Director of the Week: David Cronenberg

By Sadira Sittampalam | Published: 2:00 AM Oct 23 2020
Look Director of the Week: David Cronenberg

By Sadira Sittampalam

Ceylon Today Features

David Cronenberg is a Canadian filmmaker and one of the principal originators of what is commonly known as the body horror genre, which explores a lot of bodily transformations, infections, technology and the intertwining of the psychological with the physical. As a director Cronenberg always strives to create movies that are original, daring and audacious, very often succeeding, building up a pretty stellar repertoire over the years. 

4. Videodrome (1983)

Set in Toronto in the early 1980s, this film follows the CEO of a small television station who stumbles upon a broadcast signal featuring violence and torture. He uncovers layers of deception with an entire mind-control conspiracy unfolding as he uncovers the signals source, but begins to lose touch with reality in a series of increasingly bizarre hallucinations. Envisioning a coming world of authoritarian entertainment, this film shows us the world to come as we continue the rather dangerous relationship we have with media in its various mediums and how it has grown to consume us. This film is grotesque, confusing and premonitory, but is at the same time a little confused with itself and the direction it takes towards the end of the film. While its ideas remain influential and impactful, one can’t help but wonder what the film could have been if the concepts it presented in towards the end were a little more cohesive. 

3. A History of Violence (2005)

Based on the 1997 graphic novel of the same name, this film follows the owner of a small town diner who is thrust into the spotlight after confronting two robbers in self-defense, thus changing his life forever. This film raises compelling and thoughtful questions about the nature of violence in a pretty uncharacteristic film from Cronenberg. With a thorough and convincing examination of heroism, hero worship and the allure of villainy, this film is one that is surprisingly complex and layered giving us something that is both thought provoking and entertaining. Thus, intense, thoughtful and morally ambiguous, this film is an excellent dive into everything that is horrific about human nature.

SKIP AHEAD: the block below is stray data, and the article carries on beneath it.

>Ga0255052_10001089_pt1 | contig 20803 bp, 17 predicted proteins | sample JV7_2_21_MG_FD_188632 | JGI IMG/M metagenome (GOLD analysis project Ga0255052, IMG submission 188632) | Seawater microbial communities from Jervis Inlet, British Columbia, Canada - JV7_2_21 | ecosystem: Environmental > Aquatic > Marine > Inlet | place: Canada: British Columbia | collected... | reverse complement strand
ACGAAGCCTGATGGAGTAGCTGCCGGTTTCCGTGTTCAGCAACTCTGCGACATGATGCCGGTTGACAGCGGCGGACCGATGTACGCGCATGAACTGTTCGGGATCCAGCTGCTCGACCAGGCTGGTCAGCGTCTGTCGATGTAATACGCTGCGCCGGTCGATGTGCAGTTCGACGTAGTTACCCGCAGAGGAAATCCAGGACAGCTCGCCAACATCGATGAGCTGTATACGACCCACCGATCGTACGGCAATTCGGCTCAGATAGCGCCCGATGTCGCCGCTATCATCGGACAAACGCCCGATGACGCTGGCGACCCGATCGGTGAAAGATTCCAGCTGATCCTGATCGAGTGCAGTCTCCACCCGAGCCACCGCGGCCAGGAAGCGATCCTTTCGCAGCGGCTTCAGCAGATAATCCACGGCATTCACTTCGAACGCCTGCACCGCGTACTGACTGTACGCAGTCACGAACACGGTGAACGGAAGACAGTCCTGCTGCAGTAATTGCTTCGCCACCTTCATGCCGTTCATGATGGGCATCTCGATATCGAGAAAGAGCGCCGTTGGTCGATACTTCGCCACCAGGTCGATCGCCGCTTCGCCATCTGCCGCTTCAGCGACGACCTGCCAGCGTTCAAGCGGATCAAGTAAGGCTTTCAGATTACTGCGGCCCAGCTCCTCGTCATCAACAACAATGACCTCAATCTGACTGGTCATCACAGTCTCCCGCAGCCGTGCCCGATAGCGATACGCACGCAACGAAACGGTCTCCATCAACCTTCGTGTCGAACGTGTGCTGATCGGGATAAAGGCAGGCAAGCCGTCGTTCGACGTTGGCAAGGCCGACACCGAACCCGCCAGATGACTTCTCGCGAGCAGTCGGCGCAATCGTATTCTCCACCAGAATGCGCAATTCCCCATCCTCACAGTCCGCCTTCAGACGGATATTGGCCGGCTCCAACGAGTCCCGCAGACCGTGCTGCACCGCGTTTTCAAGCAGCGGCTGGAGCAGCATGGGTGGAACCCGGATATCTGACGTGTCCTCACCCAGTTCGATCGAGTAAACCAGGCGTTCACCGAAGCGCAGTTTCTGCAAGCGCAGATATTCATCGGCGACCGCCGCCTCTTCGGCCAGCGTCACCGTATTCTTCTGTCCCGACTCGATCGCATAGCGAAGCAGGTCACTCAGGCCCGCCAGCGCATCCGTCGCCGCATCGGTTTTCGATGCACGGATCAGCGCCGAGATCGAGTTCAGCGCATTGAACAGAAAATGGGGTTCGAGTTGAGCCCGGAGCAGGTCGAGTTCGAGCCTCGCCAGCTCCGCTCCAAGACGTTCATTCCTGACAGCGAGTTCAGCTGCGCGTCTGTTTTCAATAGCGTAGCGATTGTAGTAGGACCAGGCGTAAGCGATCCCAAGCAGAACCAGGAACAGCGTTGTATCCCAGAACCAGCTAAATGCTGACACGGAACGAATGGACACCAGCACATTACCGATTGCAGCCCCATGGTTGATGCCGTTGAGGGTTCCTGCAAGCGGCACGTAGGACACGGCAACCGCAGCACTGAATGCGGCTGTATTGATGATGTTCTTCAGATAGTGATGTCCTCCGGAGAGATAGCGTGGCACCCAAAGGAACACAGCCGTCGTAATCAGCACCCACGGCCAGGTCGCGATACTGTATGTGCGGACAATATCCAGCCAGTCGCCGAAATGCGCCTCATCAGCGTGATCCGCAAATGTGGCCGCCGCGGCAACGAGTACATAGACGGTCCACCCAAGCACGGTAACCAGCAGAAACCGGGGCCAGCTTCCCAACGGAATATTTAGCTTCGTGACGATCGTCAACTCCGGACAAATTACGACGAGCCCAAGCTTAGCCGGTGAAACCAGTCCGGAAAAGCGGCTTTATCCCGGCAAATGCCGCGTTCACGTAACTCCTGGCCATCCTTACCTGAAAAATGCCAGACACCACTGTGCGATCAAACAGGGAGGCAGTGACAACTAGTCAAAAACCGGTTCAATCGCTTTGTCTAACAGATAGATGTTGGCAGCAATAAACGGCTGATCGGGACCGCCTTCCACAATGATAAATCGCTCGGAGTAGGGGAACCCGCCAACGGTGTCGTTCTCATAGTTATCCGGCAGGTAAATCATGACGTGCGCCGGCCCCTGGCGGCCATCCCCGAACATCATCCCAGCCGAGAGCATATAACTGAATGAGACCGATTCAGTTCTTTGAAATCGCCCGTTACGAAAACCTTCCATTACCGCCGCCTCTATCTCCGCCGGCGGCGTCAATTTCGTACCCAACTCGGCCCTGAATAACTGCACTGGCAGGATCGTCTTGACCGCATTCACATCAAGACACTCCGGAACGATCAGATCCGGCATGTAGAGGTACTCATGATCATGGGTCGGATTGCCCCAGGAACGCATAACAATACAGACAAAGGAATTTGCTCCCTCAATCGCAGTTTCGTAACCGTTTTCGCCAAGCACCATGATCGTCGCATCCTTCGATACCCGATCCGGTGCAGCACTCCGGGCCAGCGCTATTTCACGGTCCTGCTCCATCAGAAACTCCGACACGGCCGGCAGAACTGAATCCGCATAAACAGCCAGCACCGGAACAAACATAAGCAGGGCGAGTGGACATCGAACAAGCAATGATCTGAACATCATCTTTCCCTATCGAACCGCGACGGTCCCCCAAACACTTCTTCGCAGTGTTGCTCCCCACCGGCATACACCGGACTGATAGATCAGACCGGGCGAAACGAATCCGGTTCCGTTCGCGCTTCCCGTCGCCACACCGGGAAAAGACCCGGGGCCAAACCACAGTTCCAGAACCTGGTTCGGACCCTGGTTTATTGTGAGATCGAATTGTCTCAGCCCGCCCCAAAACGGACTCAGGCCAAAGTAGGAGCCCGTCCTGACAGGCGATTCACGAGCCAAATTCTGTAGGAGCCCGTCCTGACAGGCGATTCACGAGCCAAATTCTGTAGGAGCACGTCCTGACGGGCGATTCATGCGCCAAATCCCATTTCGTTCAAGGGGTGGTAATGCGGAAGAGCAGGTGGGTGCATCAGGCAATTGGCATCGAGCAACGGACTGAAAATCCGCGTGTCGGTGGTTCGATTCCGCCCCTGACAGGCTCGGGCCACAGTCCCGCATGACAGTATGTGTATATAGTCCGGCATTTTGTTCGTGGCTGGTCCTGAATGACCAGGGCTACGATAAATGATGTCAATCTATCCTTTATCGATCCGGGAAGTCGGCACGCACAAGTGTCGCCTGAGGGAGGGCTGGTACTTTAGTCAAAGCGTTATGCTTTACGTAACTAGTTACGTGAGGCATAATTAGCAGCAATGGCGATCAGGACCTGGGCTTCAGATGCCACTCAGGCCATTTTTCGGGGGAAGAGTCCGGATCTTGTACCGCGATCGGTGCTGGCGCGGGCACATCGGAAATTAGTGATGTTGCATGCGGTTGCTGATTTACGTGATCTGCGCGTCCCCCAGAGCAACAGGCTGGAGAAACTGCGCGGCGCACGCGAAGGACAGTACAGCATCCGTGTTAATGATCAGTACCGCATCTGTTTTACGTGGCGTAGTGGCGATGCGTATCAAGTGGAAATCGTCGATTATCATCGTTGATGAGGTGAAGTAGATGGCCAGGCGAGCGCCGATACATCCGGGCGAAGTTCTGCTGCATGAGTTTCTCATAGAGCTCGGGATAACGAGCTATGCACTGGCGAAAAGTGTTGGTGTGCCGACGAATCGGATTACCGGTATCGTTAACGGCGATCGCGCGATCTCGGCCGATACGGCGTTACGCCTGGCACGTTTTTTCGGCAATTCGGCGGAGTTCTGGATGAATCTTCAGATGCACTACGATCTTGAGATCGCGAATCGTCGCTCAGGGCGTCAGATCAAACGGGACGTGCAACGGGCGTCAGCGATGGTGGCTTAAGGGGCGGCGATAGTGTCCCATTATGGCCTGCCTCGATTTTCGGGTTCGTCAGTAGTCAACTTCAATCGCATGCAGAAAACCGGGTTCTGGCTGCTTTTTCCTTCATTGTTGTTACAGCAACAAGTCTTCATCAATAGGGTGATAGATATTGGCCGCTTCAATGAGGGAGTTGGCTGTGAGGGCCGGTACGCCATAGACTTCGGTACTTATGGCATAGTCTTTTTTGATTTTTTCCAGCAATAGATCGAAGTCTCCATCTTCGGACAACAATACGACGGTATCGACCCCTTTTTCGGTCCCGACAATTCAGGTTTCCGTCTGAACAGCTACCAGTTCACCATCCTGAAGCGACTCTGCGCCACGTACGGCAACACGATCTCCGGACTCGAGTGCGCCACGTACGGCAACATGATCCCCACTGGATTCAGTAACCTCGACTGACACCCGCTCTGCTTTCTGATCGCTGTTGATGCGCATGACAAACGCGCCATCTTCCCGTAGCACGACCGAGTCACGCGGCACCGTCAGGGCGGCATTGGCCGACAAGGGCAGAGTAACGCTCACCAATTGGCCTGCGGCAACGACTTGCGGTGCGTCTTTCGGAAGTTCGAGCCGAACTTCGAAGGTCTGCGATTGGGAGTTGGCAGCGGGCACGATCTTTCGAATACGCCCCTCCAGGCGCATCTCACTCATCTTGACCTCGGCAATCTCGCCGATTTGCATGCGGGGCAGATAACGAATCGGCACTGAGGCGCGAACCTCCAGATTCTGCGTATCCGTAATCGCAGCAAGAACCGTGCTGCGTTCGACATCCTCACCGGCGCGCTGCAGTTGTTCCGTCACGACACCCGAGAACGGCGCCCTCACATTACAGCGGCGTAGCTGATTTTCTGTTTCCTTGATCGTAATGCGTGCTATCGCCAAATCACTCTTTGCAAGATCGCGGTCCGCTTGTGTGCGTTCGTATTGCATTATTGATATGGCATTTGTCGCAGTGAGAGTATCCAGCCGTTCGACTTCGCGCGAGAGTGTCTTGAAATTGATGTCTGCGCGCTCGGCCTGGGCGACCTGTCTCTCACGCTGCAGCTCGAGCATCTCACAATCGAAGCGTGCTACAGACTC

2. Eastern Promises (2007)

The film tells the story of Nikolai, a ruthless and mysterious man with ties to one of the most dangerous crime families in London. He crosses paths with a midwife named Anna, who has come across some potentially damaging evidence against the family; forcing him into a path of deceit, death and retribution. A mesmerising thriller, this film offers a very compelling crime story that doesn’t shy away from tough subjects that others may avoid. While the film feels small in scale and in terms of its narrative, it offers a perfect view of crime and the elemental struggles of good vs evil. While the violence is graphic, it never feels gratuitous, which is a line that few directors can maintain. Furthermore, Viggo Mortensen delivers one of the most heart wrenching performances of the decade, giving us an intensely subtle performance as Nikolai who we slowly get to know and understand through certain cues, looks or glares. 

1. The Fly (1986)

Loosely based on George Langelaan’s 1957 short story of the same name and the 1958 film, The Fly follows scientist Seth Brundle who builds a teleportation device. He tests out the device, however, unbeknownst to him, a housefly slips in during the process, leading to some pretty unforeseen consequences. This film continues Cronenberg’s affinity for movies with gore and horror, while also not compromising on the characters and story. For a movie made in 1986, the special effects are still pretty good, managing to full gross me out. There is a constant sense of tension throughout the film, keeping you constantly on edge with the development of the story and the acute sense of tragedy that what you know is about to happen, will in fact happen. Moreover, the film has so much relevance to the issues of society towards natural happenings like age or disease - making it something that is eternally relevant and continuously scary. 


By Sadira Sittampalam | Published: 2:00 AM Oct 23 2020

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